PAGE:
Let's start with a short definition. PBE is
- a systematic, disciplined, and quantifiable approach to software development that leverages the use of pattern specifications and implementations throughout the software development and delivery process.10
When we dig into this definition, a number of key ideas surface:
- PBE augments the overall software development and delivery process. We take a wide view of how patterns support us in developing and delivering software.
- PBE unifies the use of patterns in their different forms, using pattern specifications as blueprints as well as using pattern implementations to automate the application of those blueprints.
- PBE focuses on the systematic, disciplined use of patterns while enabling us to quantify the impact of using the patterns.
Pattern Specifications and Pattern Implementations
Design patterns from the GoF book were the first patterns to gain significant attention. Since that time, many other patterns have been identified and documented, as evidenced by the large number of results from online pattern searches. Generally, these patterns are presented in formal, written documentation that explains the pattern. We refer to these documents as pattern specifications.
There is some variation in how pattern specifications appear, but the following information is usually included:
- The name of the pattern
- A description of the problem the pattern solves
- A description of the solution that the pattern provides
- A discussion of the consequences, the advantages and disadvantages, of applying the pattern
Pattern specifications provide a great deal of value, as they
- Support learning about the best-practice-based approach to a recurring problem
- Simplify communication, since the name of the pattern can be used in place of repeating all of the pattern details
- Enable people to easily read and learn about a pattern
- Detail a best-practice approach to solving a recurring problem
However, there are a number of limitations to just using pattern specifications:
- Pattern Users need to be aware of what patterns exist and how they can be applied.
- Because patterns are tailored to the context in which they are used, it is highly likely that each person who uses a pattern will create slightly different solutions.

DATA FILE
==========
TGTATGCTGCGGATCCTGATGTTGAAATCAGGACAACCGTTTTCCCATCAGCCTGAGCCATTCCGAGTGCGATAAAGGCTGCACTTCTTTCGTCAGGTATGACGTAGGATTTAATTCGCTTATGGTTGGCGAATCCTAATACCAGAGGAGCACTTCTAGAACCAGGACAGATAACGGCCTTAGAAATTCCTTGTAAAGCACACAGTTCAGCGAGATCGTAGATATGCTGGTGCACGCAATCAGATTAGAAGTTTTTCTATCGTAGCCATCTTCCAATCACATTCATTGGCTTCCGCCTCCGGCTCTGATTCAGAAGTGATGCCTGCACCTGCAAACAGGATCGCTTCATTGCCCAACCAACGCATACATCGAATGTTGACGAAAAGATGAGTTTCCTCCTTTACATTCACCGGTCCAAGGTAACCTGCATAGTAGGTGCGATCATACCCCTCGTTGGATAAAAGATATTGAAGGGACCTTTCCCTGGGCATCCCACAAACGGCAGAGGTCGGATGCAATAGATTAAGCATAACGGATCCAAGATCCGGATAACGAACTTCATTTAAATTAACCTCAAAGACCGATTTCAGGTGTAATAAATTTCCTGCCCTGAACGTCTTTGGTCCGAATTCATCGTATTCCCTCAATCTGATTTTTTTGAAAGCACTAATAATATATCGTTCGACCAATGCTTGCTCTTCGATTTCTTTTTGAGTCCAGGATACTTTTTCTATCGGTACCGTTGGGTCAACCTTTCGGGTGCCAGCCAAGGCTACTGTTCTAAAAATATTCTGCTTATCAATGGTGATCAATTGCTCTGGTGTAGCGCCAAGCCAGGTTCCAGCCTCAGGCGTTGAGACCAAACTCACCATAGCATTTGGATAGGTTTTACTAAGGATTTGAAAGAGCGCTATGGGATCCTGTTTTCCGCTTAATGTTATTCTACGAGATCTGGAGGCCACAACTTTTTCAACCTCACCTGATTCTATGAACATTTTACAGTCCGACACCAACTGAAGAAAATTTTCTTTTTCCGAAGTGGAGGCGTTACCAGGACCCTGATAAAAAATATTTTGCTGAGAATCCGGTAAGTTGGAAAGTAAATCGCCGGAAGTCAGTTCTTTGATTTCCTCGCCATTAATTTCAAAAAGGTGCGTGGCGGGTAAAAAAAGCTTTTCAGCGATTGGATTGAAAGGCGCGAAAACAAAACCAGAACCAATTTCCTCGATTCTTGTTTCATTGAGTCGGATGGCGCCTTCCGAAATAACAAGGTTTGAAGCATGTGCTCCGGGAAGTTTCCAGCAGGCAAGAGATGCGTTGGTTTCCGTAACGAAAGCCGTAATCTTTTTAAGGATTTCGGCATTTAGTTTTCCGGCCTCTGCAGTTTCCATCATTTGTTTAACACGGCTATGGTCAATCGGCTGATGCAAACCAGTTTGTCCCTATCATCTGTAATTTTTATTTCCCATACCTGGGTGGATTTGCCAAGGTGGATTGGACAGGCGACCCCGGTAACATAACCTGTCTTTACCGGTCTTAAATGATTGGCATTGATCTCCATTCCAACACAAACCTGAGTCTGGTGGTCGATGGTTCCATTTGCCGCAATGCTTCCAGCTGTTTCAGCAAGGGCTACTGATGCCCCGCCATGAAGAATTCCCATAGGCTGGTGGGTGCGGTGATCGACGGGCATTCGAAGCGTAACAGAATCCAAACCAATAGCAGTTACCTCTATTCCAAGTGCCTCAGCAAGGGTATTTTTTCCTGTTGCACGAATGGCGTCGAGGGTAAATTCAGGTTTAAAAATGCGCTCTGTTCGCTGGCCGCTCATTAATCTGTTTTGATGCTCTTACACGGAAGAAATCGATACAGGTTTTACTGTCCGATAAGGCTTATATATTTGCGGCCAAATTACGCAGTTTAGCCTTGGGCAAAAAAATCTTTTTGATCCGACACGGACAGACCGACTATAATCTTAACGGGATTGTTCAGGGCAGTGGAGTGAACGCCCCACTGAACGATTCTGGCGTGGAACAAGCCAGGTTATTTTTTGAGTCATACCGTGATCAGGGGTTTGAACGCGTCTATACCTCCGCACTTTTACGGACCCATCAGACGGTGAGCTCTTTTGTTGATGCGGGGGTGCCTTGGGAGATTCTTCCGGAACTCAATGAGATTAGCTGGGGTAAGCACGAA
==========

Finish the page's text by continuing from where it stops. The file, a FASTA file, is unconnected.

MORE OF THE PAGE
- If a pattern needs to be reapplied to a solution, it is a manual effort to update all the areas of the solution that leverage the pattern.
- Because the pattern is applied manually, human error is likely to creep into the application of the pattern. Even a small percentage of errors become significant over a large number of applications.
- It is difficult for individuals and teams to use a selection of patterns together. All the complexity of the combination surfaces as we are unable to easily encapsulate and shield Pattern Users from such complexity.
With the limitations of pattern specifications in mind, we are left to wonder how tooling and automation could assist. To that end, we look to the idea of pattern implementations. A pattern implementation automates the application of a pattern in a particular environment. Thus, patterns become tools themselves, concrete artifacts within the development environment.
From a Pattern User perspective, there are a number of different ways in which a pattern implementation can be manifested. A pattern implementation may surface as a wizard, a model transformation, a UML pattern, a web page, or even something as simple as a right-click with the mouse.
Benefits of using pattern implementations include
- Increased productivity. Using pattern implementations simplifies and accelerates how we deliver software. We are able to automate our best practices, which allows us to dramatically reduce repetitive and manual efforts. In addition, we reduce the skill requirements for working with and applying a pattern correctly.
- Increased quality. Pattern implementations allow us to consistently create solutions that adhere to architectural, design, and coding standards. In addition, as the pattern implementation embodies our best-practice approach to solving a problem, we are by definition increasing the quality of our solutions.
- Better leveraging of skills and expertise. With a pattern implementation we are able to capture our best practices and then make them available to the rest of the team for reuse. Others easily reuse the expertise that goes into the pattern, without the need for the experience, trial and error, and research that went into creating the pattern.
- Improved governance. Not only are we able to use tooling to apply our best practices, but we can also check that the resulting solution adheres to these best practices.
- Reduced cost. We can reduce the cost of the solutions we build as we are able to be more productive, increase quality, better leverage skills, and improve the governance associated with best practices.